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Rod Liddle's latest grouse shooting rant is beyond the pale

Adrian Blackmore, the Countryside Alliance's Director of Shooting, responds to Rod Liddle's latest rant against grouse shooting in a letter to The Sunday Times.

Rod Liddle’s latest diatribe (‘Red Kites are glorious. Murdering them in aid of a shoot-‘em-up for spivs is grotesque’, Sunday Times, 20 August’) is unworthy of a National newspaper.

Whilst it is Mr Liddle’s prerogative to use rhetoric that is aggressive and unpleasant, and it is appreciated that the article is nothing more than an opinion piece designed to provoke reaction, he has a responsibility to be accurate. As it is, his distortion of facts, false claims, and unsubstantiated and misleading accusations, are unacceptable. He has either intentionally ignored or is woefully unaware of all the available science and evidence that is wholly supportive of grouse shooting and its associated management; management that has played such an important role in creating and maintaining our upland landscape, preserving and improving heather habitat and peatland, sustaining some of our rarest plants and wildlife, and promoting biodiversity. And for numerous upland communities, it can be the main economic driver for many individuals and businesses – something that Mr Liddle has dismissed as being ‘a myth’.

Mr Liddle refers to red grouse as ‘flapping, panicking idiots’. How sad. They are a species unique to the United Kingdom, and it is thanks to the management of their upland habitat by gamekeepers that in some years there is a sustainable surplus to allow shooting to take place; the income from which helps pay for that management. Should this cease, then there is a very real risk that red grouse will disappear, and that other threatened species of ground nesting bird that share this habitat to breed will decline in number. When it comes to protecting wildlife, Mr Liddle notes that moorland managers ‘cling to the curlew’ as ‘a case in point’. And why shouldn’t they? Widely regarded as being our bird species of highest conservation concern, with a population that has declined by 46 percent in the last 25 years, breeding curlews are raising four times as many chicks on the UK’s grouse moors, compared to similar unmanaged moorland sites. It is due to the conservation efforts on grouse moors in the North of England that curlews are now being reintroduced to the South of England in an attempt to re-establish a healthy breeding population in our lowlands, where previously it was thought they would face local extinction within the next eight years.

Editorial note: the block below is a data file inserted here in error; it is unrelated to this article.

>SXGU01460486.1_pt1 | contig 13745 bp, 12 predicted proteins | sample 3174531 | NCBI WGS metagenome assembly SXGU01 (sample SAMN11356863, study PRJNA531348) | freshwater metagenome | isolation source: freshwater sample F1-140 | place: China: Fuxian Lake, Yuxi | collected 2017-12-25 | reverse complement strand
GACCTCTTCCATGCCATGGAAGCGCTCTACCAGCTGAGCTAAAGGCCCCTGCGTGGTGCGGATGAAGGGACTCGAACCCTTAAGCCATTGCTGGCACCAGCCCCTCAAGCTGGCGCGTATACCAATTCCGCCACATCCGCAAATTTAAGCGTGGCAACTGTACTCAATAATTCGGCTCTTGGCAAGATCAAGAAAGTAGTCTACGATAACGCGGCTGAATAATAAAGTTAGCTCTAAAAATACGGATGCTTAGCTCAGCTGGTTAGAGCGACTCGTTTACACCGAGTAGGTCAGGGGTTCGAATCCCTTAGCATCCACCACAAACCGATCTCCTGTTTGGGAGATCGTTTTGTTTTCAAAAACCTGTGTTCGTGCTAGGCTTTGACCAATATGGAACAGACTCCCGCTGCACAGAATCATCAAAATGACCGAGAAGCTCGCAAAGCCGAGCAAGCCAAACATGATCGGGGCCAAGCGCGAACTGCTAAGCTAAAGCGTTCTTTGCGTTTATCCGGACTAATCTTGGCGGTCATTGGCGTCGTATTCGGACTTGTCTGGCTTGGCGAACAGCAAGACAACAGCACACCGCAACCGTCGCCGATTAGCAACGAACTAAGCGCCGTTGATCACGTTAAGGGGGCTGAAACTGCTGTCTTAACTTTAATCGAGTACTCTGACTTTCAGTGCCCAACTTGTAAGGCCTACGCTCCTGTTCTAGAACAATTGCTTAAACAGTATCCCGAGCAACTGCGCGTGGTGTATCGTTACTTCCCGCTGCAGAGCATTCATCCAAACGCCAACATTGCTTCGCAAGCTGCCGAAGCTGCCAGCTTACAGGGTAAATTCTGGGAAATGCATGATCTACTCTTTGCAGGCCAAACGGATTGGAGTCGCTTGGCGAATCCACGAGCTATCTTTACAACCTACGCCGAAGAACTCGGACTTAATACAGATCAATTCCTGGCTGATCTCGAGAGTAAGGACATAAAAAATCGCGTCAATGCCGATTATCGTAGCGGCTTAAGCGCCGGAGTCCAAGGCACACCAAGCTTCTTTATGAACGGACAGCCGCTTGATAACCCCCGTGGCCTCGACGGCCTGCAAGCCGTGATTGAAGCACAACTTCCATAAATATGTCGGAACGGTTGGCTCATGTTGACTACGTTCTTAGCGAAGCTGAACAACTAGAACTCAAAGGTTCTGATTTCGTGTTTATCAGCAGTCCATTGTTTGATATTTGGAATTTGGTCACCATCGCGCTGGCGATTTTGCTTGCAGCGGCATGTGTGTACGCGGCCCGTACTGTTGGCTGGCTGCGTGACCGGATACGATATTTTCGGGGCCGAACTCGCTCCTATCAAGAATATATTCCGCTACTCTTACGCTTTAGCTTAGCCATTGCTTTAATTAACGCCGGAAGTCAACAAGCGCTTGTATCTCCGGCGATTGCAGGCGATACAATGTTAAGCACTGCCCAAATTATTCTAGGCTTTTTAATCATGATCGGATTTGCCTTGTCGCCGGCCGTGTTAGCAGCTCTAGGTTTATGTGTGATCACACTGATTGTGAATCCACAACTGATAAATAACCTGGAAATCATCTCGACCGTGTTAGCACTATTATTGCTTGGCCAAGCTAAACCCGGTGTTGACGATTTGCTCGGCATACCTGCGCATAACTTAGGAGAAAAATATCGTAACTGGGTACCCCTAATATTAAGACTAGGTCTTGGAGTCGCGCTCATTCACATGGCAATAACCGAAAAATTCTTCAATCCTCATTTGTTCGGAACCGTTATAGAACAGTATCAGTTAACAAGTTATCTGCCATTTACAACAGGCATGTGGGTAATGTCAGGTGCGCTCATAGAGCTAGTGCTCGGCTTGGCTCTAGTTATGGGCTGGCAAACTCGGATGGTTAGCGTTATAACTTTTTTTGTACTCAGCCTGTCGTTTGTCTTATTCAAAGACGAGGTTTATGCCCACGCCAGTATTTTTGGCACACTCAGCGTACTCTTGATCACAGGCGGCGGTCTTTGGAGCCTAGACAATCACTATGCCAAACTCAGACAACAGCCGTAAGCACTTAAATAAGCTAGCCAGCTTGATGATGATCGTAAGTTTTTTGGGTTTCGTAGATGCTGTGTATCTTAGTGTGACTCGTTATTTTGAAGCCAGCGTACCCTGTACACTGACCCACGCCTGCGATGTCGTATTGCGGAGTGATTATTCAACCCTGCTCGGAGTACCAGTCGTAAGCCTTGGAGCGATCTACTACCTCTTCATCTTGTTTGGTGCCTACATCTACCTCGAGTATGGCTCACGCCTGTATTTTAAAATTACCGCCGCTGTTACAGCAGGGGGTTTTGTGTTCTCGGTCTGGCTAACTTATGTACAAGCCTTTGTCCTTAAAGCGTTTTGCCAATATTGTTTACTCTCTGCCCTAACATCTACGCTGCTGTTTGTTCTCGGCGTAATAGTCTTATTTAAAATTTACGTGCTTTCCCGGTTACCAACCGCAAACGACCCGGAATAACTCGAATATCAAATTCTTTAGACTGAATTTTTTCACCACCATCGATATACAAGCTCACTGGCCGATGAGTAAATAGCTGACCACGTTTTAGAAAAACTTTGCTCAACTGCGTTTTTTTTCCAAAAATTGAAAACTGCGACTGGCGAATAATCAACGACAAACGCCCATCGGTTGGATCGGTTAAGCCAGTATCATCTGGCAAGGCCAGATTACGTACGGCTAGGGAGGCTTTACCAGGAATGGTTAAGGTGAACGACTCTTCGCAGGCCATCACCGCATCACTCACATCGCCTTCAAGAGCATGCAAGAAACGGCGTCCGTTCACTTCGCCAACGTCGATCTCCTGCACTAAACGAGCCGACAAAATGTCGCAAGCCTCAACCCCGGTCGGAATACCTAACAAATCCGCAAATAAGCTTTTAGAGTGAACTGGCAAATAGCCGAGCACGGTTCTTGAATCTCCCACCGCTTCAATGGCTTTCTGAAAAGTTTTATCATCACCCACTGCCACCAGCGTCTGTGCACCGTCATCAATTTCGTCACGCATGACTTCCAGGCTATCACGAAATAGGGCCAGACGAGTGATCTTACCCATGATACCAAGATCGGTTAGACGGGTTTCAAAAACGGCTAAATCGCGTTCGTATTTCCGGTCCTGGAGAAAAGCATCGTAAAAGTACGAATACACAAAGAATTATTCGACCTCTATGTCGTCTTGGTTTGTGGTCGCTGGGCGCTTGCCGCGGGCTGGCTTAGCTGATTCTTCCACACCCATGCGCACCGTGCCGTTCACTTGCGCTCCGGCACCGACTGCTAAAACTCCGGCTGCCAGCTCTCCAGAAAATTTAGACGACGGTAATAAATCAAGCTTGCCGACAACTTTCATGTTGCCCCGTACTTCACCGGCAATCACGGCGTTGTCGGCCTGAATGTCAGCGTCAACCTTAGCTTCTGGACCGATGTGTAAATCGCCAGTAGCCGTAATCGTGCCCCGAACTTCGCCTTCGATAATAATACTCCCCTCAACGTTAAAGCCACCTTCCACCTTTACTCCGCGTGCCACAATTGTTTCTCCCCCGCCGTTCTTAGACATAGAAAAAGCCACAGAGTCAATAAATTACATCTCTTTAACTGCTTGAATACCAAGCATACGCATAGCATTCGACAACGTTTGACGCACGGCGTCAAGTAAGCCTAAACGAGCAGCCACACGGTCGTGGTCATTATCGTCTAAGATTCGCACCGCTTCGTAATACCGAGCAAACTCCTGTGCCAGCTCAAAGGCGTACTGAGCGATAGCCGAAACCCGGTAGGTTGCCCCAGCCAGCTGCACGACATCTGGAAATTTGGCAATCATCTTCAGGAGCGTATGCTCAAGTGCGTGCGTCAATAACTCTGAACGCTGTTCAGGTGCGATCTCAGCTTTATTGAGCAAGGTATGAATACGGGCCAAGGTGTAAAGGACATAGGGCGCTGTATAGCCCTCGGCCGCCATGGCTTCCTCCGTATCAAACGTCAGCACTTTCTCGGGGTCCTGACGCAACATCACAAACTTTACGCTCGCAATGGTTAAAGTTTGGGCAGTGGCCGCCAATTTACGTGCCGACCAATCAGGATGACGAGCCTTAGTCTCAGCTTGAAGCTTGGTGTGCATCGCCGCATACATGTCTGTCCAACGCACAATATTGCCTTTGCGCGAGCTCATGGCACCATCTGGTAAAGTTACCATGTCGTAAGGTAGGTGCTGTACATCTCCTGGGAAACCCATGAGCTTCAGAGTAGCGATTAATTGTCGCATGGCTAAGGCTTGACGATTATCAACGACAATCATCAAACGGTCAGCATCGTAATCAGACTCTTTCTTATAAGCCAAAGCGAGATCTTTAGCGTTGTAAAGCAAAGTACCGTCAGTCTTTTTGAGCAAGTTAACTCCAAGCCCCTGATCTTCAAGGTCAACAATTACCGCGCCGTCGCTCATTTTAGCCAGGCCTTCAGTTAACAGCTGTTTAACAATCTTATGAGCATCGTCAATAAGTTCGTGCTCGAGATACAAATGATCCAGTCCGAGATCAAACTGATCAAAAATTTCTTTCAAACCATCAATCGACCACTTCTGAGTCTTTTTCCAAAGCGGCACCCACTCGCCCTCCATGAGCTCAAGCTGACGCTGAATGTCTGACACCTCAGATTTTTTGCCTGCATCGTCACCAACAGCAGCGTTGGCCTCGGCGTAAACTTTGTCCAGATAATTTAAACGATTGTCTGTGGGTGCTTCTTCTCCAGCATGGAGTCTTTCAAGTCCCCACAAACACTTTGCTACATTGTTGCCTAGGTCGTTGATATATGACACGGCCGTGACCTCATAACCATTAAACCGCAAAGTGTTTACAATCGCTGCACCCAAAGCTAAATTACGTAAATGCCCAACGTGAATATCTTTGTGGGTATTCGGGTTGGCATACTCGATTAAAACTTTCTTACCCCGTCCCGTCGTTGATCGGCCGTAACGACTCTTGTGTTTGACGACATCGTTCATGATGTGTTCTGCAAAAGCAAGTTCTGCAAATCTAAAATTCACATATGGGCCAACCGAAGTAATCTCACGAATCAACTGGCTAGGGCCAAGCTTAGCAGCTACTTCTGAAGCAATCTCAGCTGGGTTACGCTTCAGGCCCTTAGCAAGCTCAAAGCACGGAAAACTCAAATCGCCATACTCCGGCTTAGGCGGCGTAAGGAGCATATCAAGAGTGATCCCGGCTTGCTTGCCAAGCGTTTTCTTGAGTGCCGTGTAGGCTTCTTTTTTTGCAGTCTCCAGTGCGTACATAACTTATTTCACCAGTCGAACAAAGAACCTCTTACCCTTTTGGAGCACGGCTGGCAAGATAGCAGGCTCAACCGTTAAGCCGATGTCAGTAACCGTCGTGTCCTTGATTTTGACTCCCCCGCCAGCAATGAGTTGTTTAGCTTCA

A new report ‘Sustainable driven grouse shooting?’ published at the beginning of this month concluded that, based on the environmental, social and economic definitions used by the International Union for Conservation of Nature, moorland managed for driven grouse shooting provides greater overall benefits than any alternative use. They are a biodiversity success story, with species of threatened ground-nesting bird breeding successfully, and in greater numbers, than elsewhere in the uplands. The report found that the advantages that grouse moor management brings to some of the most remote areas of the UK are vast, benefiting the agriculture sector, tourism, human health, and carbon sequestration and flood control through moorland management and restoration practices. From the point of view of economics, morality, the environment, biodiversity and land use, it is anything but ‘an absurdity’, as claimed by Mr Liddle. 

But then he is incorrect on so many fronts, including in his belief that Slimbridge is a reserve owned by the RSPB, when it is of course the Wetland Centre owned by the Wildlife and Wetland Trust. Perhaps it would be best if he stuck to writing about football, a subject about which he is by all accounts quite knowledgeable. 

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